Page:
For my morning hangovers, which were every day, I'd listen to Interpol. Gddamn, that shit is great hangover music. You put your headphones on and there isn't a single damn thing that sounds any better than that poetry that Paul Banks mumbles into your ears. There isn't a single better vision to imagine than Carlos D. playing his bass. But ugh, that poetry! That's what NYC should've been made of! We were so lucky to have them in our lifetime.
Anyway, the only reason i went on this tangent is because last week I saw SKATERS live at Bowery Ballroom and it reminded me (and probably 100% of the crowd, wheather they wanted to admit it or not) of seeing The Strokes for the first time. Obviously, they sound like the Strokes, that's a given (due to the comparison), but the energy and excitement and the chemistry the band had for each other and the audience was such a breath of fresh air in comparison to so many bands I've seen lately. They didn't feel awkward or uncomfortable. They performed as if their best friends were their biggest fans (or vice versa... and totally likely), and best of all, they covered the Smiths and Nirvana. It was like a buffet of awesome for my aging ears.
Their album, Manhattan, leaves nothing to be desired. It's perfectly crafted with songs that you want to dance to and drunkenly fall in love to with someone you shouldn't.
I submit for evidence: "Miss Teen Massachusetts":
After the above rant, I really don't know where to go from here. I guess that as an elder statesman now, i can say this to any youths reading this because they googled "SKATERS":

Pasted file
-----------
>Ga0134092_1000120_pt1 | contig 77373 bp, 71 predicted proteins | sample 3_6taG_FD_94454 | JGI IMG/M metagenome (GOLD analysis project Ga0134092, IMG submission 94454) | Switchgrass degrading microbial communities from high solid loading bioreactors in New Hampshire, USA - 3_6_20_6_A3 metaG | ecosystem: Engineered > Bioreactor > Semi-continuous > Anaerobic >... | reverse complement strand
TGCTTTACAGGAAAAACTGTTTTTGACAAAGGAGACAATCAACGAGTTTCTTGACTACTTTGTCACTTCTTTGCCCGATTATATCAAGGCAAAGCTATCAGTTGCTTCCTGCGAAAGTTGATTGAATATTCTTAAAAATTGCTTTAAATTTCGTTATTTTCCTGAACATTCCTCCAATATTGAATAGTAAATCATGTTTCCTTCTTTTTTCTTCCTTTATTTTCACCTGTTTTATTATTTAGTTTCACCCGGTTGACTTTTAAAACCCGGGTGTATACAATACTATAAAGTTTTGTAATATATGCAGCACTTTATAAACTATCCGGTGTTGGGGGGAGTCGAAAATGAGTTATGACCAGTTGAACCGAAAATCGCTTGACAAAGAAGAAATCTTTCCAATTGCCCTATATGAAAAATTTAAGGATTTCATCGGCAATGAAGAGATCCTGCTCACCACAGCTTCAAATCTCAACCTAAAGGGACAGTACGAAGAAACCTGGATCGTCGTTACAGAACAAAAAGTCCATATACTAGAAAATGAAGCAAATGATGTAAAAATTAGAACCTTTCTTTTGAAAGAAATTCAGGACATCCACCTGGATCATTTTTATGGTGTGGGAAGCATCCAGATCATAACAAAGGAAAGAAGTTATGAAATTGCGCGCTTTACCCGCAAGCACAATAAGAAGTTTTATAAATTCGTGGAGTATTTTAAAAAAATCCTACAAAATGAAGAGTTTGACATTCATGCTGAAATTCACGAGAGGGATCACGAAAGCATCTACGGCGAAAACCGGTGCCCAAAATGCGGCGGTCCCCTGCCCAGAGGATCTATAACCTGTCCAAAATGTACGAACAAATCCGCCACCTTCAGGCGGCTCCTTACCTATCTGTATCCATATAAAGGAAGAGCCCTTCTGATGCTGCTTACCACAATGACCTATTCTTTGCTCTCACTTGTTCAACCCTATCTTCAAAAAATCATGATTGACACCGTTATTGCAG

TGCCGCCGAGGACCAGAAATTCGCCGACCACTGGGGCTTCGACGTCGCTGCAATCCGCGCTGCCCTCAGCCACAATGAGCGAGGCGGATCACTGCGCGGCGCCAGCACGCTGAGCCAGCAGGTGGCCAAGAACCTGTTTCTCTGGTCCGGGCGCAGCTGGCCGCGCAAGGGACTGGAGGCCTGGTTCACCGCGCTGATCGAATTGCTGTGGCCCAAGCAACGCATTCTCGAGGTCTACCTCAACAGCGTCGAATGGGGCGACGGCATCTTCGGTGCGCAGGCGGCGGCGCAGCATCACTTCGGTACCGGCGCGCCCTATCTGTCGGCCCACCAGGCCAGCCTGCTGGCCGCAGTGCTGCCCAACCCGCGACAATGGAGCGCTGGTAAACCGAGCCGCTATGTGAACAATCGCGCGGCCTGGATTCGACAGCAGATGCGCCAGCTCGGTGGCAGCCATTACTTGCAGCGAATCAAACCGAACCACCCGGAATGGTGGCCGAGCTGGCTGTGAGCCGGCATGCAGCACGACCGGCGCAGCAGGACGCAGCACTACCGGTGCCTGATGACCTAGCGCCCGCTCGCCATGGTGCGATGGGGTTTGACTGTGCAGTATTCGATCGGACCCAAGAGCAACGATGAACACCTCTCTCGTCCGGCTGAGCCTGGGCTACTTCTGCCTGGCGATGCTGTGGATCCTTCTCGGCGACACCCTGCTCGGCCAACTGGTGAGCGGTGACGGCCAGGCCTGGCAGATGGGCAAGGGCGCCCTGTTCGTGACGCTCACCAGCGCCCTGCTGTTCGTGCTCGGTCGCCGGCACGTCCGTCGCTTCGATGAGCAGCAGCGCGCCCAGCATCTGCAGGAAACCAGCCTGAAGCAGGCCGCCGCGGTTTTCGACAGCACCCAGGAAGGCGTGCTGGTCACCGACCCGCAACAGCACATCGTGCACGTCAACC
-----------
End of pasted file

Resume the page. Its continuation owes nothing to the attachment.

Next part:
- Don't drink beer - switch to vodka soda. Don't even do vodka cranberry. Beer and cranberry juice has calories up the wazoo. You will regret this, trust me.
- Keep your toilet bowls - and everything surrounding your toilet bowls - clean. Like, ocd clean. You will be puking in it many times in your 20s and possibly into your 30s and you will be thankful I told you this.
- You get drunker faster when you eat less, which can be a blessing and a curse.
- If you want to be friends with people in bands, always have some weed on you. White drugs might be more appreciated these days, but I think herb still does fine. Maybe even adderall.
- Be nice to every person you ever meet. Treat everyone like they're to be revered. You are forever, a nobody.
- Don't expect your party friends to be your long-term friends, but if that happens, you will be really stoked and often say to each other through the years: "remember when..."
- Become friends with whomever is the 2014 version of Moby. He will know about all the good parties. If you don't know what a person like Moby embodies it's as follows: someone recognizable who will always be invited to every party and invite your friend who will then invite you.
- Become even better friends with the 2014 version of Thomas Onorato - the greatest door guy in the history of doorguys who would let me and my haphazard friends skip the lines of any and every single party, no matter how chic or VIP... AND WE'D GET COMPED!
- Are VJs still popular? Regardless, find your own Gideon Yago. Someone really good looking, super smart, with great taste in music, who will go with you to rock shows and DJ with you. It doesn't hurt if your mom is in love with him but complains that he lives in the Brooklyn equivalent of Gaza when she goes to drop you off in her car and then demands that he come down stairs to talk to her so she can beg him to move. Not that that happened to me... more than once.
- See every band you have the energy to see, dance as much as you can, and make out with as many people as you can get your lips onto.
That doesn't cover everything, but it covers most of it.
Until next time...